This piece went so far in the direction of a totally abstract, minimalist color field painting that once it was finished, I felt thoroughly satisfied and never again felt the need to take another piece quite so far in that direction. With “Dark Castille”, I managed to wed landscape imagery with the open feel of a Rothko.
“Red Fields”, hewing more closely to the original reference, pushes my palette in exactly the opposite direction as “Dark Castille”. It is not only one of my brightest pieces ever, but also has a larger range than most—quite bright blue in the sky. resounding reds, then into rusts and greens, both olive and sage. The matte surface of pastel on paper is ideal for creating a brighter and more inclusive palette that feels rich rather than jarring. Like the first version above, the treeline at the top of the hillside is the kind of focal point that I find absolutely delicious to paint. The detail and rich color in “Red Fields” makes me profoundly happy.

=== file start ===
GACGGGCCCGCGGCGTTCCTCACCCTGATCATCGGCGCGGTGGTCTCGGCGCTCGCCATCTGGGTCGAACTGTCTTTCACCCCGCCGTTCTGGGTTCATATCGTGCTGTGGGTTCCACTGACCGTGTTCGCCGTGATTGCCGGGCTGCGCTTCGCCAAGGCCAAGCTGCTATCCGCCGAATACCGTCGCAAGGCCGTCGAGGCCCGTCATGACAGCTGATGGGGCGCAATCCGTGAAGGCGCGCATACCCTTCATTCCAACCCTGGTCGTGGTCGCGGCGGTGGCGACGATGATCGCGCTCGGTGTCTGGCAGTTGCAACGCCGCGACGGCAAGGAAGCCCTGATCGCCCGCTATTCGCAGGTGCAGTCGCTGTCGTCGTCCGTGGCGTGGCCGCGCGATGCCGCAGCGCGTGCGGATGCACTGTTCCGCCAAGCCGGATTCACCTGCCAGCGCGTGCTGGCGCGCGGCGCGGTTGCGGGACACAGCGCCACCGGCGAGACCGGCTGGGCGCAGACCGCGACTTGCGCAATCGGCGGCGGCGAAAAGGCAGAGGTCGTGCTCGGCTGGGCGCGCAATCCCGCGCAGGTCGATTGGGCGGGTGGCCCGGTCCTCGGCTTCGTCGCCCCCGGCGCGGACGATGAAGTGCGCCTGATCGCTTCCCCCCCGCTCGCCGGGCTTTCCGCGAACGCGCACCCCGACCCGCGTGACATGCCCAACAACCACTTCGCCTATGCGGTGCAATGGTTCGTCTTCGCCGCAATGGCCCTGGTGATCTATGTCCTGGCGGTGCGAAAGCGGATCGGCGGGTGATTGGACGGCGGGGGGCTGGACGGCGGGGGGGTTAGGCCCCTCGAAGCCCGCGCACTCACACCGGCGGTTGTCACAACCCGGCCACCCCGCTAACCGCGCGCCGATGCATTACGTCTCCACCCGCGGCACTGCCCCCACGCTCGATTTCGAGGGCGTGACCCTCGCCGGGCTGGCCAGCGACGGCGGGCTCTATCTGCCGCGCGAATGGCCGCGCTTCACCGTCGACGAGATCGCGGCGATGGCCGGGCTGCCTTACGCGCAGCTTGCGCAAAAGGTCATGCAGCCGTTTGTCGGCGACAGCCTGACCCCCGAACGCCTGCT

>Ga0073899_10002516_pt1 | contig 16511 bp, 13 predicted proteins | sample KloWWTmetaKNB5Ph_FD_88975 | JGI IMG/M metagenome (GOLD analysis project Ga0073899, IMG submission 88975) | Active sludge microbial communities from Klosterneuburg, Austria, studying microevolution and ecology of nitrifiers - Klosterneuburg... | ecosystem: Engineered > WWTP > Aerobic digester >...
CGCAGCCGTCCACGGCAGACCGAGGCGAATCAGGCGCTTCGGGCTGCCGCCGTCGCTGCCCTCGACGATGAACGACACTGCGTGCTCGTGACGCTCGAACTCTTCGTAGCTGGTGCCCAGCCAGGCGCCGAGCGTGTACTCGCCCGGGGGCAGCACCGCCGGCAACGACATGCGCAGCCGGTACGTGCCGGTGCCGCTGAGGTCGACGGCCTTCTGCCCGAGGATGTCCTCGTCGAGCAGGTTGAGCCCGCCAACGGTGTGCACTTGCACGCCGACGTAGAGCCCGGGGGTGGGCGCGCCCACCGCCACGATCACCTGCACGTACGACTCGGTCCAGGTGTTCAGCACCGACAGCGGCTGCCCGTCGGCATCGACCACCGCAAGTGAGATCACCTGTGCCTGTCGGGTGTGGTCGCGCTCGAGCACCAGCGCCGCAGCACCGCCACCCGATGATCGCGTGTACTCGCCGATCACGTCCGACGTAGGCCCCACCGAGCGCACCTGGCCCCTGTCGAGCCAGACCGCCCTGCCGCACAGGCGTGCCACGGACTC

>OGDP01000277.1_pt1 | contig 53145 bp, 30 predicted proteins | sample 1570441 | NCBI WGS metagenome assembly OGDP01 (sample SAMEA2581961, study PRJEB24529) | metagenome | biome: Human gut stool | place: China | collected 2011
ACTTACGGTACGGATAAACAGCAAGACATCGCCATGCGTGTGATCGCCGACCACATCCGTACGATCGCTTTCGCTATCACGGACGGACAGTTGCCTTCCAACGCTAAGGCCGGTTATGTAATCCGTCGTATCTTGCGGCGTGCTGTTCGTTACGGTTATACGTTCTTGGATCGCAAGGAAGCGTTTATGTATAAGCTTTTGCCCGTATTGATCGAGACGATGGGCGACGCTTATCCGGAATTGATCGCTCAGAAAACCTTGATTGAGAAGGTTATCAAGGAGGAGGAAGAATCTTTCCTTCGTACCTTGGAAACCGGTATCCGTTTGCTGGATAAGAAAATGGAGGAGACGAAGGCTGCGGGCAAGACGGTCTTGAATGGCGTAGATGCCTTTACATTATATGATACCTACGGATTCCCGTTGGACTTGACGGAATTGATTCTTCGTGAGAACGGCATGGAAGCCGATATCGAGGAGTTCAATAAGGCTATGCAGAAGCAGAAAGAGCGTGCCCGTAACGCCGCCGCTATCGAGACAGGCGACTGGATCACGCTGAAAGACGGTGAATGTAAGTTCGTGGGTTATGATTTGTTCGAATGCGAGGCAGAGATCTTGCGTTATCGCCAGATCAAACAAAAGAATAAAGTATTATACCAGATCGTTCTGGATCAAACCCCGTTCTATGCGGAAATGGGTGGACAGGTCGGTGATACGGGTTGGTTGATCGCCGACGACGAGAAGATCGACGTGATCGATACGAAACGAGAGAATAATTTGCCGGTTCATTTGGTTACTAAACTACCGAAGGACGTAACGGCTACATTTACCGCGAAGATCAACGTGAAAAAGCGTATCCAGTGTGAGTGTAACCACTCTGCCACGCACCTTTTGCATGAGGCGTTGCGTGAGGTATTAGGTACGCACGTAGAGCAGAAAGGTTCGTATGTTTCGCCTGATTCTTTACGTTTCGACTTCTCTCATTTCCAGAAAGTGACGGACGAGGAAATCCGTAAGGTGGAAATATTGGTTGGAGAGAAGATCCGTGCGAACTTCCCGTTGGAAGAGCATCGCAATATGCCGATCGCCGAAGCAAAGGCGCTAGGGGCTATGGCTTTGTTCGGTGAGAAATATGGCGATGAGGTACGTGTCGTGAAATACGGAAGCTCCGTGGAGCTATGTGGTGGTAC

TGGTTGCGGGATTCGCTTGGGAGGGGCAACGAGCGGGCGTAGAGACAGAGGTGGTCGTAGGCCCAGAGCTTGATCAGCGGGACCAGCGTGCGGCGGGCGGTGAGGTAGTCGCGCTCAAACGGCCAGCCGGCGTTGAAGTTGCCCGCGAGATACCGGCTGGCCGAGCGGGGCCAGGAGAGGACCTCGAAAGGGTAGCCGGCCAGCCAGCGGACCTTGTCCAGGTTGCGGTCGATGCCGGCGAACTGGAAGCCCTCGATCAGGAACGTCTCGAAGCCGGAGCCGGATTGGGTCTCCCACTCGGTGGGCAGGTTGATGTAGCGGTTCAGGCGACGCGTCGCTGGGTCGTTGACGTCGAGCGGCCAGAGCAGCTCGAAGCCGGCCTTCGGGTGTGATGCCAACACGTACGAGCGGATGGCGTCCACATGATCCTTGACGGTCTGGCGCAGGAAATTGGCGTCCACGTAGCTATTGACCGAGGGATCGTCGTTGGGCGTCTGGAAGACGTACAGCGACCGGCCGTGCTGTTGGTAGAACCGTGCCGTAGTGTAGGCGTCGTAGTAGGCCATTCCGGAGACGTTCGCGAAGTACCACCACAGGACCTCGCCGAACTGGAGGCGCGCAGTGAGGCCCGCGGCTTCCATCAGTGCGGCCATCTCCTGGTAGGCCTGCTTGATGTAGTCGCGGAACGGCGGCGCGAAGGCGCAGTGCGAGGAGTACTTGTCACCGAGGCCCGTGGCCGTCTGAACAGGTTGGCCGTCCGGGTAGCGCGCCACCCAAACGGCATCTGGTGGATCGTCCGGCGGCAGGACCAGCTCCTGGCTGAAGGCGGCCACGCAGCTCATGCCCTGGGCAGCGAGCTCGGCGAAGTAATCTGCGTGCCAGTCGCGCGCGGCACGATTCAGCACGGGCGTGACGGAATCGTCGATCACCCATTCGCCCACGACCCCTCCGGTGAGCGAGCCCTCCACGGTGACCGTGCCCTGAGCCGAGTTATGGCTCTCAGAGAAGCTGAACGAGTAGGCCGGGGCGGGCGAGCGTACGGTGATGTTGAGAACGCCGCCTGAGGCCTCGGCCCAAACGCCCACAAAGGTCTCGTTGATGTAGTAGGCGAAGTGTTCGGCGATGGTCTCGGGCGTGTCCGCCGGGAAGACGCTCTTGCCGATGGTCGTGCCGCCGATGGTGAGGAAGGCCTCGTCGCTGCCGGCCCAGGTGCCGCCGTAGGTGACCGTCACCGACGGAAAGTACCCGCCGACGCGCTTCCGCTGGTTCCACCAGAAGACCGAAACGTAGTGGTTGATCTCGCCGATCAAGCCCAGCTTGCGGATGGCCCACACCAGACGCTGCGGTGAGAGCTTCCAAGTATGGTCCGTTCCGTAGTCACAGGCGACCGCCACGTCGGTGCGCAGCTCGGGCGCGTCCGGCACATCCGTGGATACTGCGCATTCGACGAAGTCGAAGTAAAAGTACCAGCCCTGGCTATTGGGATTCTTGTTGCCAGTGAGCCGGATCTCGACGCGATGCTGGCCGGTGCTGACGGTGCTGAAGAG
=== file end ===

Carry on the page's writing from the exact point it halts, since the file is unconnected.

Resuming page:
“Fireflies” is simply the blurriest painting I have done to date. The softness captures the resonant beauty of a rainy summer day in the Catskills, tonalist greens and blues deepened by the low light. Since I have been doing paintings incorporating approaching headlights, I have been astounded at how different the points of light can be, depending on atmospherics. Here, they are oh-so-soft, and yet they buzz around the picture plane with a great deal of energy.